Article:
Regan marshals a second argument. He claims that one "cannot suppose that moral agents have varying degrees of inherent value depending on the extent to which they possess some favored virtues... without paving the way for the unjust treatment of those who have less by those who have more..." (Regan 1983: 240). This admonition seems to allow the conceptual possibility of doing what he elsewhere claims is not logically possible. Given his assumption that "inherent value" is a "categorical concept," i.e., he urges here that we ought not make such distinctions ("to suppose...") because of the risk of doing so; it may lead or must lead to ("paving the way for...) unjust treatment. 12 Aside from the question of whether making such distinctions must so lead one (the usual question about slippery slope arguments) the argument appears to beg the question. If indeed beings may vary in inherent value, it may not only be compatible with justice but required as a matter of justice that, in cases in which there is not a win-win alternative, those of little inherent value should be sacrificed for those of greater value. In a trolley case in which we must choose between saving Magritte (the philosophical artist) and saving Socks, Bill's and Hillary's cat, the cat must die in the absence of other morally relevant considerations (even assuming, as I believe, that Socks possesses some inherent value). A not implausible, albeit crude, principle would be that in such situations one ought to preserve what has greater intrinsic value, or greatest value all things considered -- if other morally relevant considerations do not tip the balance the other way. In brief, I know of no persuasive argument which shows that beings cannot exhibit diverse degrees or levels of inherent value. Whether it can be argued that they do is a further question. I believe it can be but make only a start here.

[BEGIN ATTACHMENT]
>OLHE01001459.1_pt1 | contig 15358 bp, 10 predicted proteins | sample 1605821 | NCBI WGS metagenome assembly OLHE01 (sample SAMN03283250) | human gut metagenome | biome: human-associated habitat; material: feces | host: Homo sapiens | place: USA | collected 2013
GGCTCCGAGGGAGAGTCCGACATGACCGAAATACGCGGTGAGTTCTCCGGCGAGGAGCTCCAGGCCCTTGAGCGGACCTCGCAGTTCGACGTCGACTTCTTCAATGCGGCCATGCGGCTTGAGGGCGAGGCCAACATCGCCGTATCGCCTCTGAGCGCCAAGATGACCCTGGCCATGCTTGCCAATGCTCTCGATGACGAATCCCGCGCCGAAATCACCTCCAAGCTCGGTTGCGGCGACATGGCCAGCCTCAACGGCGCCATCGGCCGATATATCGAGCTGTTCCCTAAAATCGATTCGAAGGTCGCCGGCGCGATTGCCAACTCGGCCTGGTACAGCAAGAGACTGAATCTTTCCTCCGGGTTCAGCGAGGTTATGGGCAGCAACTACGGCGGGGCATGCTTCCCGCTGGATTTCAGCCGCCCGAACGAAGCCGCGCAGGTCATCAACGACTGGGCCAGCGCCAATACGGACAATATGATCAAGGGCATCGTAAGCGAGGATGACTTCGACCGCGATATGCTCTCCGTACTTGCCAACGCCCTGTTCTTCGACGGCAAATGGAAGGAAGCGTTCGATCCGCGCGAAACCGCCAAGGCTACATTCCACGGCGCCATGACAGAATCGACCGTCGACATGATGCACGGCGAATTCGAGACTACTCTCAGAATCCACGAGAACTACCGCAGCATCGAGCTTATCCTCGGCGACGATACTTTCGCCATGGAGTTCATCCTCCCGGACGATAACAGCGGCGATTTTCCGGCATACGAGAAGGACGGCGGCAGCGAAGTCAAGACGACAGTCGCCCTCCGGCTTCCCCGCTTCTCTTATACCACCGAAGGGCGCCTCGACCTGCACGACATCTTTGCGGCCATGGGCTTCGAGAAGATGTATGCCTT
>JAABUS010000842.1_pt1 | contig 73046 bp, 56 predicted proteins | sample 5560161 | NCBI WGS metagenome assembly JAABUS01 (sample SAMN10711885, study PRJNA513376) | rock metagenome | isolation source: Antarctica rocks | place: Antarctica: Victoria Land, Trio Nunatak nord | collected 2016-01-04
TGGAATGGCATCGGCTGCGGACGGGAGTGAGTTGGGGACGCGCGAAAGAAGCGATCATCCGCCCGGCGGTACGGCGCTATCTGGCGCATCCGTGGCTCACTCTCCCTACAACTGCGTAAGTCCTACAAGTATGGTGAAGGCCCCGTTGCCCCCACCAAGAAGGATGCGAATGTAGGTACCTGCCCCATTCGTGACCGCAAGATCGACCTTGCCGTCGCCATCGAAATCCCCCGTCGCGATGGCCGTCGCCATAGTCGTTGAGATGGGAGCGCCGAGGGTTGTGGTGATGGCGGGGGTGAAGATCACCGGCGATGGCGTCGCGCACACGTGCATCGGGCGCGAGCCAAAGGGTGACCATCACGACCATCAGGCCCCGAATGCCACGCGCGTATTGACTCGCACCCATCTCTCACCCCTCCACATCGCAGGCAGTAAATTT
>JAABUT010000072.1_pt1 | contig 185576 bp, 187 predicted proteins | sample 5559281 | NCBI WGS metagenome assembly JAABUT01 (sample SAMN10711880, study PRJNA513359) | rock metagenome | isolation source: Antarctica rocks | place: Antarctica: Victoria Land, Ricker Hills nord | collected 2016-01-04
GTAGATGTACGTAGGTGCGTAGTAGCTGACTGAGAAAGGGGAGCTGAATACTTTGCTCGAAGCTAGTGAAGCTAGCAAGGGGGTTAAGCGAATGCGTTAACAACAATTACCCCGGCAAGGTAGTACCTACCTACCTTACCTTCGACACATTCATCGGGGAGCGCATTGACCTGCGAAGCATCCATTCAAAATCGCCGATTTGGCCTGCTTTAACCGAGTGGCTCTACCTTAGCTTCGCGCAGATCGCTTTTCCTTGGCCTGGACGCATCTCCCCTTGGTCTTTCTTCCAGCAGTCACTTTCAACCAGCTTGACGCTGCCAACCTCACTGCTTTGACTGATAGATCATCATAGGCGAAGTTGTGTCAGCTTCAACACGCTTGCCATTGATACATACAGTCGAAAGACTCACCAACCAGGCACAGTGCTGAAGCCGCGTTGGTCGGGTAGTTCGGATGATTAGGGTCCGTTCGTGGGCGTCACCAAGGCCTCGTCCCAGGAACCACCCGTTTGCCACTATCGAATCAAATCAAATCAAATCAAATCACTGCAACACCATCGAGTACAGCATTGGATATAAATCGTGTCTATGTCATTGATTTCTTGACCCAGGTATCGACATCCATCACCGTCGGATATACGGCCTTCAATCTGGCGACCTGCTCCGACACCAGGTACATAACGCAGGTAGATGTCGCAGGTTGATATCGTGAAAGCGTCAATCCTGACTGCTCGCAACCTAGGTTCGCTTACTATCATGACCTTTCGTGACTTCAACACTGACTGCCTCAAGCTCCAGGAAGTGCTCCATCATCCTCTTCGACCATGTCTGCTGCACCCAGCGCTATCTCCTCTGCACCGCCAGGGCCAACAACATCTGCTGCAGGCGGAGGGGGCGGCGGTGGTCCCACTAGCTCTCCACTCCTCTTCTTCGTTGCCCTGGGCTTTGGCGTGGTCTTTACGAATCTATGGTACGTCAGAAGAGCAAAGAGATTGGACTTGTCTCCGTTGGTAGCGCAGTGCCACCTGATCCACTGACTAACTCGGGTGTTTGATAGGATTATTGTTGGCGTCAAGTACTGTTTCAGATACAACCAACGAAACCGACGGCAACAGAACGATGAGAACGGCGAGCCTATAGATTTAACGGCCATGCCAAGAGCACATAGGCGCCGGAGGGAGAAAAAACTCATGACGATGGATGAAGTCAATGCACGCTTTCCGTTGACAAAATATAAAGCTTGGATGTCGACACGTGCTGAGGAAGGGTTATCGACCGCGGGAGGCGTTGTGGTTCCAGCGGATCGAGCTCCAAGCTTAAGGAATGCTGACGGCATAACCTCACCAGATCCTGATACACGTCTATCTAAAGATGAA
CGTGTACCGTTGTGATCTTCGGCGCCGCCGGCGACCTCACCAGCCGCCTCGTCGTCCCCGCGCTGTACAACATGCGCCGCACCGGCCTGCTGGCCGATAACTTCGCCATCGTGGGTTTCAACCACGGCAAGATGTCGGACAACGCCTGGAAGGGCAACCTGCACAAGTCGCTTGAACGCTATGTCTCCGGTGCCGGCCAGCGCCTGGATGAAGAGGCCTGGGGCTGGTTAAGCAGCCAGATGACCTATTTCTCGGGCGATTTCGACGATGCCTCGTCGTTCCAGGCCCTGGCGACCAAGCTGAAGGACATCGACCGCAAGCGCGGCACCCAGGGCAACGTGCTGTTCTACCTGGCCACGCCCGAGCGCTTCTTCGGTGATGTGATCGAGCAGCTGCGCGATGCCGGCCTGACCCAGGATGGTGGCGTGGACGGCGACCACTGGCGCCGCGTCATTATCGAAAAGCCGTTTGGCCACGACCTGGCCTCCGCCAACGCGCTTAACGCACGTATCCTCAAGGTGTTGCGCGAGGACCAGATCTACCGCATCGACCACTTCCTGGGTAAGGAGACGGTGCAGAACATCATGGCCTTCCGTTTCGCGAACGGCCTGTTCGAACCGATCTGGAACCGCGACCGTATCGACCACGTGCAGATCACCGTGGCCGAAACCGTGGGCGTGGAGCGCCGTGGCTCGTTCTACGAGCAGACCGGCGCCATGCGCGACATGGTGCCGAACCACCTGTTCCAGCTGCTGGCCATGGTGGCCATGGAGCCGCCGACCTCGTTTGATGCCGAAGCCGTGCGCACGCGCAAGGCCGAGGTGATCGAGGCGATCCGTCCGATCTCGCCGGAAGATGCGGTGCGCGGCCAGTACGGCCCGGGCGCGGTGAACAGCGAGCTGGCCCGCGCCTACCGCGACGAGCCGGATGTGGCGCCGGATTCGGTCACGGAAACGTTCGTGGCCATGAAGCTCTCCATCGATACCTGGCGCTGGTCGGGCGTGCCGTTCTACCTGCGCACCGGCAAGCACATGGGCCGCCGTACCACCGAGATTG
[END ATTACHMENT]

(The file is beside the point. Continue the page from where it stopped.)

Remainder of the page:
I have elsewhere expressed my commitment to a type of "stepped egalitarianism" about living creatures, one which maintains, roughly, that three broad sorts of considerations are morally substantive, namely, being alive, being sentient, and possessing rational autonomy (VanDeVeer 1979; also in Pierce and VanDeVeer 1994, Pierce and VanDeVeer 1995). This proposal receives some limited, intuitive support from the fact that we morally differentiate between irreversibly comatose humans, the merely sentient (e.g., newborn humans) and rational humans -- for certain purposes. I will not defend the point here, but the presence or absence of the latter two traits will affect, among living creatures, the degree of intrinsic or inherent value they possess.